Make dua for this family. I remember visiting the little girls when they were in the hospital. They were in really really bad condition. Glad to know, it's getting better...I guess.
peace and love..
A Fatal Explosion Leaves a Motherless Family to Deal With a Multitude of Scars
By SHARON OTTERMAN
Published: August 26, 2008
It should have been a night without tears for the Alghaithi family. But as usual these days, they did not get much sleep.
First, curly-haired Lina, 3, woke up screaming after a nightmare that someone was following her. Then her older sister, Twka, 5, started crying and scratching at her burn scars. Their father, Rassas Alghaithi, 29, “slept and didn’t sleep” as he shuttled from bed to bed, cradling the children, he said in Arabic on Tuesday.
By the morning, the children were calm and happy for a few hours, running through the living room. Duaa, 6, the eldest, practiced the alphabet with Twka, as Lina, blind, learned her way by sound and touch through their new space.
“It’s beautiful,” she said.
After 10 months in a homeless shelter, Mr. Alghaithi (pronounced al-GAY-thee) and his four daughters moved into a light-filled apartment in a two-family home in South Ozone Park on Monday night, sleeping in their own beds for the first time since a gas explosion destroyed their apartment in Harlem in October. The explosion killed the girls’ mother and left them with severe injuries and scars, both mental and physical.
In their new apartment, the children are rambunctious and full of life, even though tears are never far away. On Tuesday afternoon, Duaa screamed and threw her head back as Mr. Alghaithi gently tried to bend her arm, which is stiff with a labyrinth of inflamed burn scars. Twka pulled at the protective gloves covering her scarred hands and grabbed onto her father for support. Lina, who lost her sight in the explosion, dropped a cellphone she was playing with and fell to the ground in a frustrated heap. Only Afaf, 2, in a high chair, stayed calm, munching on sugar cereal.
“By God, it is hard for me to see them suffering,” Mr. Alghaithi said, distraught. “But I have no other choice. There are days when, well, I can’t even describe to you how bad it gets.”
Mr. Alghaithi, an immigrant from Yemen, was not home when the explosion occurred at 10 West 119th Street. The family had just moved to New York from Hamtramck, Mich., 10 days before, because Mr. Alghaithi had found work on the overnight shift at a grocery.
Some residents of the building said, afterward, that that they had smelled gas in the building. But Con Edison officials said no one had called to complain. Fire marshals said shortly after the explosion that they believed it was caused by a gas leak behind the stove in the Alghaithis’ apartment.
Mr. Alghaithi said on Tuesday he had not noticed any odor before the accident.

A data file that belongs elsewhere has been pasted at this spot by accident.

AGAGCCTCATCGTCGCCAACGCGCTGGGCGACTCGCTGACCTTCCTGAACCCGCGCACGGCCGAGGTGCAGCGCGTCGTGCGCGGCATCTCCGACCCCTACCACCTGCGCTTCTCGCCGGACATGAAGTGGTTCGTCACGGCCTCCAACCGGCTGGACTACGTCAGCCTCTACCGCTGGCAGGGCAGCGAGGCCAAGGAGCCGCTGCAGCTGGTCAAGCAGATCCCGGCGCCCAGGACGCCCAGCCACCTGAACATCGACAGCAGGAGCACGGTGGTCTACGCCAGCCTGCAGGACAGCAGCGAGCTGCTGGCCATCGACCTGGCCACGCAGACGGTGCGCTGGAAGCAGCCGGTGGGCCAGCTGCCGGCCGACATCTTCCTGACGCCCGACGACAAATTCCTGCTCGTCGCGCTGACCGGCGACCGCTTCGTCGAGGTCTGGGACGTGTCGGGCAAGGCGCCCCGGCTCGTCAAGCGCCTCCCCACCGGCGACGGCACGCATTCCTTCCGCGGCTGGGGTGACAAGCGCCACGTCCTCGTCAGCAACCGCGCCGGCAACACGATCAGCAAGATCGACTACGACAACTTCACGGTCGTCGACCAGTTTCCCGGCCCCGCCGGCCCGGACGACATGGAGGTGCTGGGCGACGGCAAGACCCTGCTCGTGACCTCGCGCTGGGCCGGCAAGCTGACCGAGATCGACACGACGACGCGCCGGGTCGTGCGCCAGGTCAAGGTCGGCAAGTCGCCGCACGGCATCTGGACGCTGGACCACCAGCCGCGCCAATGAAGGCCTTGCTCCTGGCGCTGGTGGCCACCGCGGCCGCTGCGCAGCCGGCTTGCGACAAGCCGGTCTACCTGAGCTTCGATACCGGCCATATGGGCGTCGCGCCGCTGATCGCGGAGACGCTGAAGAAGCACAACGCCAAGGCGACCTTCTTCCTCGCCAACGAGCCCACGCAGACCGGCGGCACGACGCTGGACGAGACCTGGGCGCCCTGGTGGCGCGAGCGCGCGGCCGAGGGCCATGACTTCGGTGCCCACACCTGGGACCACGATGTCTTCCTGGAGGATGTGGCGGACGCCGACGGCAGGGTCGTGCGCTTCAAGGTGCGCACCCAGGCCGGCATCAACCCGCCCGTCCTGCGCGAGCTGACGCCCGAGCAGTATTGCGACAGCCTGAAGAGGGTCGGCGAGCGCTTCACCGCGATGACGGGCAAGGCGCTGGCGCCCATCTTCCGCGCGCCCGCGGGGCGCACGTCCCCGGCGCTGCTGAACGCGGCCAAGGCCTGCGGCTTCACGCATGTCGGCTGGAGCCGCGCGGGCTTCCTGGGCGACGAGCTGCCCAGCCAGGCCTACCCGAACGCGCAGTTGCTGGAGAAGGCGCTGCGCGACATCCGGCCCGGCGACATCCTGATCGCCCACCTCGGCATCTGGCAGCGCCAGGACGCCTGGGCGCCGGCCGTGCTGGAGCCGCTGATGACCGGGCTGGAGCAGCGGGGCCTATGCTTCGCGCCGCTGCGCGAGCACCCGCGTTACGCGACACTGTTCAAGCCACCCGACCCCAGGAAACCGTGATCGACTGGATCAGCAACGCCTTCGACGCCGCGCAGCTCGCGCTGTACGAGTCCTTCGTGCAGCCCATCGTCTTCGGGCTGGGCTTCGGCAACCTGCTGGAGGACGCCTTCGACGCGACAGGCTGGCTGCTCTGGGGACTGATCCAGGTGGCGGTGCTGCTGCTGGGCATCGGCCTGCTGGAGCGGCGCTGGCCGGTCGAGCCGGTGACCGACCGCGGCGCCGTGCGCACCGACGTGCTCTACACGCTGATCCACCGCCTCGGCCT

The family is suing both Con Edison and the building’s owner, saying that it was the landlord’s responsibility to make sure the stove was properly connected and that the leak might not have originated in the Alghaithis’ apartment, said Josh Pollack, a lawyer for the family.
For two months after the accident, Mr. Alghaithi kept a 24-hour vigil at the burn unit at NewYork-Presbyterian Hospital/Weill Cornell Medical Center in Manhattan. His wife died after three weeks, without regaining consciousness. The children at first were indistinguishable from each other, their faces black and swollen, their bodies wrapped in white bandages.
Afaf was burned over 70 percent of her body. Twka’s vocal chords and trachea were burned, and her teeth disintegrated in the blaze. Lina was blinded. Duaa was so badly burned that for more than six months she could breathe only through a tube in her throat and needed a feeding tube to eat. She was transferred to St. Mary’s Rehabilitation Center for Children in Bayside, Queens in February, and was finally released from the hospital last week.
Duaa’s homecoming was particularly meaningful, as it brought the children back together again as a family, Mr. Alghaithi said. “Seeing my children playing and hanging around is the happiest thing for me now. These are my children. I am living for them. The children are what keep me going and fighting,” he said.
Mr. Alghaithi is now on welfare, his life an endless round of burn-dressing changes and doctors’ appointments. His mother, Wasifah Ali, 49, came from Yemen to help care for the children, but her visa expires in November. Mr. Alghaithi said that he did not know what he would do without her. The children now all refer to their grandmother as their mother.
Night is both the hardest and the most emotional time in his new life, he said. The children wake up frequently, despite frequent doses of Benadryl, an antihistamine used to counter the itching from their scars. He hugs them one by one until they go back to sleep, and then rests himself, after handing over duties to his mother at 6 a.m. Sometimes, he pulls all the mattresses onto the floor and lets all the children sleep together with him.
“Then it’s like I have the whole world in my arms,” he said.